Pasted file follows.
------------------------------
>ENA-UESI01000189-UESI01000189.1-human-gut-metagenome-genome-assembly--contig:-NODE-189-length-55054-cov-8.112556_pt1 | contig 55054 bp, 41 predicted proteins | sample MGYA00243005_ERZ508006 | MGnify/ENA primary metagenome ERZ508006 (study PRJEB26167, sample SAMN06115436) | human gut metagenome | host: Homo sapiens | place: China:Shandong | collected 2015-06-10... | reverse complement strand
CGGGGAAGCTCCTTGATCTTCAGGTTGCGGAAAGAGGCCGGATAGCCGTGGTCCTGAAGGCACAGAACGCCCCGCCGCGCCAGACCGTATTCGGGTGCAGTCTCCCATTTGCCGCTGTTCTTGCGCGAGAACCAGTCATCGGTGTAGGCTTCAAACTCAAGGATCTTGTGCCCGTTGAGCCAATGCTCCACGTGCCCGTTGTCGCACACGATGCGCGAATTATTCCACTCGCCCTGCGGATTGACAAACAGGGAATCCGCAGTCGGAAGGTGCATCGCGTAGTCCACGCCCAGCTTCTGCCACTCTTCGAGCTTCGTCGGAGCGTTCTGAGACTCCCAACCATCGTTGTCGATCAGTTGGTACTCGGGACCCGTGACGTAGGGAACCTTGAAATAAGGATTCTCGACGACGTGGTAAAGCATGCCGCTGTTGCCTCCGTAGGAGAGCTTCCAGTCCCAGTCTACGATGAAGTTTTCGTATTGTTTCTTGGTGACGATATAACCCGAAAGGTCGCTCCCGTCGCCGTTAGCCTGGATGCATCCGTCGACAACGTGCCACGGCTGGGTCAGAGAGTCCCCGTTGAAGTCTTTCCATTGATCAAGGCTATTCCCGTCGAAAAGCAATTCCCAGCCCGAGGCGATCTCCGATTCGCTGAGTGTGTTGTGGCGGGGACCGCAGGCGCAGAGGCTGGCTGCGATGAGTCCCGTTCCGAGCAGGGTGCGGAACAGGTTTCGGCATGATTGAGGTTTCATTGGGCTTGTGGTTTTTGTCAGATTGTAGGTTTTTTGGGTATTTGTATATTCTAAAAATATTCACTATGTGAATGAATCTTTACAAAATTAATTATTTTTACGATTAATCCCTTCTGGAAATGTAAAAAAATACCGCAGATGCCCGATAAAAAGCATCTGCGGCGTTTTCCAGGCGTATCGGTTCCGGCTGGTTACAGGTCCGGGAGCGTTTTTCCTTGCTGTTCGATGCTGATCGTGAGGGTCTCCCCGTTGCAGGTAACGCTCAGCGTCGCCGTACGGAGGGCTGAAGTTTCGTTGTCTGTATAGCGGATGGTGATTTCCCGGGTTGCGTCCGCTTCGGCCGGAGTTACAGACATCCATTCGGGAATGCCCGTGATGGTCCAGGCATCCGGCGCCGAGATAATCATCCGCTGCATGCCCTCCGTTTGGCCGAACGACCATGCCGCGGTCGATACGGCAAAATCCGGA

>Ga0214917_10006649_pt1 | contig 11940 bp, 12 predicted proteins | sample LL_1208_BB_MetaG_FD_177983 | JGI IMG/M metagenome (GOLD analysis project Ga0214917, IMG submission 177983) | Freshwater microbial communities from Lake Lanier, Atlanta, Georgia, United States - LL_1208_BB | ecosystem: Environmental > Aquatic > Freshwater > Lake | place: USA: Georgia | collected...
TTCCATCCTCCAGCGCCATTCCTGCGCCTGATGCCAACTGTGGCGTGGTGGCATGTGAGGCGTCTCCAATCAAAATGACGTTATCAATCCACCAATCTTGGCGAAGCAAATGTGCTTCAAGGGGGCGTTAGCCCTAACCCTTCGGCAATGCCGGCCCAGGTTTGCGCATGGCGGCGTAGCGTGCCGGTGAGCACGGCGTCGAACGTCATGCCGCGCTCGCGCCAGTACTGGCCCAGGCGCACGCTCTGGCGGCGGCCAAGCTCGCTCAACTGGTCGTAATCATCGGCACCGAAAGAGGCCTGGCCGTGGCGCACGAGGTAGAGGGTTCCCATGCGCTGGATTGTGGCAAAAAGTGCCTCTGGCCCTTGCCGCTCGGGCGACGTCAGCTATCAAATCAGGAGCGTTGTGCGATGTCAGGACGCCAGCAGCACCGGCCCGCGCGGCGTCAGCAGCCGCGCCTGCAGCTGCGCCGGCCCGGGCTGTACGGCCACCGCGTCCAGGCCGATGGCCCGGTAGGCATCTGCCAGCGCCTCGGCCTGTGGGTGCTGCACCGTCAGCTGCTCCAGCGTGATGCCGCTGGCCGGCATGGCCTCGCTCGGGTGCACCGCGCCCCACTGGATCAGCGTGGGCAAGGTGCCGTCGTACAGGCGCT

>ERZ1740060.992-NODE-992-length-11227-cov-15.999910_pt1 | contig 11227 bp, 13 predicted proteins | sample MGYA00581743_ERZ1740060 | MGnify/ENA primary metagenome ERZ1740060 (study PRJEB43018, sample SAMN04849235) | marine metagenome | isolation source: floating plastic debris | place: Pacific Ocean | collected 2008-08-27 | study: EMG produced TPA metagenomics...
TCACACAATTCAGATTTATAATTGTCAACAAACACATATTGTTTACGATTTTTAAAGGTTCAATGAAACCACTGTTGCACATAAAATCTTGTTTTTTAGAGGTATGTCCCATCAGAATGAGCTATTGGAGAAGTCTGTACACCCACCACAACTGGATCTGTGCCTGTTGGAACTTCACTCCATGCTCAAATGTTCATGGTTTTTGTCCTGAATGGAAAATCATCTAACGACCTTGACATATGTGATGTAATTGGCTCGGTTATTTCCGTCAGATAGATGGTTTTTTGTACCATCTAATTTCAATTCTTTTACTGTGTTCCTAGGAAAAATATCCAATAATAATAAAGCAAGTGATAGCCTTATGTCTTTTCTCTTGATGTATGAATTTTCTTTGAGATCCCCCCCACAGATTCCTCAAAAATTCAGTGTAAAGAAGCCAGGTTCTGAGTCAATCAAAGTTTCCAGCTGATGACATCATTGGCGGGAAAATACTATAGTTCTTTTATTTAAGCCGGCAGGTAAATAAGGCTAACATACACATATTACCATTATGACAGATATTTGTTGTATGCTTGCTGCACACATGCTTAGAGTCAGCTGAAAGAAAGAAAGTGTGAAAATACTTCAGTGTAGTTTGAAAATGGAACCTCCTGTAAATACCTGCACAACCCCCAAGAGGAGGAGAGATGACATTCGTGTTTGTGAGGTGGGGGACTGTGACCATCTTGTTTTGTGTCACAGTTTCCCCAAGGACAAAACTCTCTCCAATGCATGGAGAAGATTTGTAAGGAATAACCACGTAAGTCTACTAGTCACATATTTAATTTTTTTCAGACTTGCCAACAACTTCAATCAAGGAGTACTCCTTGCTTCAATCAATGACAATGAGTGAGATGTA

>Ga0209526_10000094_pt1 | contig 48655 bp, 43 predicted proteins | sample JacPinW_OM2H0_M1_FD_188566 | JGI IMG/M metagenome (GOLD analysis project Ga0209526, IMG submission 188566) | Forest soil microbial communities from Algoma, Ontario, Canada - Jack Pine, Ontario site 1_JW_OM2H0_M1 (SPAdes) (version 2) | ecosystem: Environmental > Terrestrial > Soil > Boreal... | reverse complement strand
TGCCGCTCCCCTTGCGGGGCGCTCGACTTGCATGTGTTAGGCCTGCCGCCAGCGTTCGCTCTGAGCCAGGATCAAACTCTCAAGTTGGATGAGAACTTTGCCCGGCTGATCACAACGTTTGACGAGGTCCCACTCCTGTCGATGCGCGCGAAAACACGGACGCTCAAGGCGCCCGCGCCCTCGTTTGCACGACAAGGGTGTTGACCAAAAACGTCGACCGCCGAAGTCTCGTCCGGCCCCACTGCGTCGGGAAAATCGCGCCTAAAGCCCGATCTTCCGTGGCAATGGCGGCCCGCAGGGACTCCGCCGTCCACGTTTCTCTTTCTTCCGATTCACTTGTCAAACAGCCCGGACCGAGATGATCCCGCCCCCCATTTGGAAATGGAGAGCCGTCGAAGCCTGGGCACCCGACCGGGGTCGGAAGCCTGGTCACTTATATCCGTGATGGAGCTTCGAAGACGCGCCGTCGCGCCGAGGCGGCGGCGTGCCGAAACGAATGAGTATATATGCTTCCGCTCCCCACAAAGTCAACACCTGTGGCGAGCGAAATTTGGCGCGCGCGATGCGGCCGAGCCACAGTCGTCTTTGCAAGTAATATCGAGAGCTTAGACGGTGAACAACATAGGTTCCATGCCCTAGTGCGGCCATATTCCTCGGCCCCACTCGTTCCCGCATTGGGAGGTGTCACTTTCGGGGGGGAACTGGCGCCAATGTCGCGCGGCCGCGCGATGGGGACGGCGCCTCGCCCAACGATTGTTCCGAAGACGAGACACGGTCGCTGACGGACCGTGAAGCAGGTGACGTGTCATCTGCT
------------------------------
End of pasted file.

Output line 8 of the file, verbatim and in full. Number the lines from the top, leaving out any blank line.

TGCCGCTCCCCTTGCGGGGCGCTCGACTTGCATGTGTTAGGCCTGCCGCCAGCGTTCGCTCTGAGCCAGGATCAAACTCTCAAGTTGGATGAGAACTTTGCCCGGCTGATCACAACGTTTGACGAGGTCCCACTCCTGTCGATGCGCGCGAAAACACGGACGCTCAAGGCGCCCGCGCCCTCGTTTGCACGACAAGGGTGTTGACCAAAAACGTCGACCGCCGAAGTCTCGTCCGGCCCCACTGCGTCGGGAAAATCGCGCCTAAAGCCCGATCTTCCGTGGCAATGGCGGCCCGCAGGGACTCCGCCGTCCACGTTTCTCTTTCTTCCGATTCACTTGTCAAACAGCCCGGACCGAGATGATCCCGCCCCCCATTTGGAAATGGAGAGCCGTCGAAGCCTGGGCACCCGACCGGGGTCGGAAGCCTGGTCACTTATATCCGTGATGGAGCTTCGAAGACGCGCCGTCGCGCCGAGGCGGCGGCGTGCCGAAACGAATGAGTATATATGCTTCCGCTCCCCACAAAGTCAACACCTGTGGCGAGCGAAATTTGGCGCGCGCGATGCGGCCGAGCCACAGTCGTCTTTGCAAGTAATATCGAGAGCTTAGACGGTGAACAACATAGGTTCCATGCCCTAGTGCGGCCATATTCCTCGGCCCCACTCGTTCCCGCATTGGGAGGTGTCACTTTCGGGGGGGAACTGGCGCCAATGTCGCGCGGCCGCGCGATGGGGACGGCGCCTCGCCCAACGATTGTTCCGAAGACGAGACACGGTCGCTGACGGACCGTGAAGCAGGTGACGTGTCATCTGCT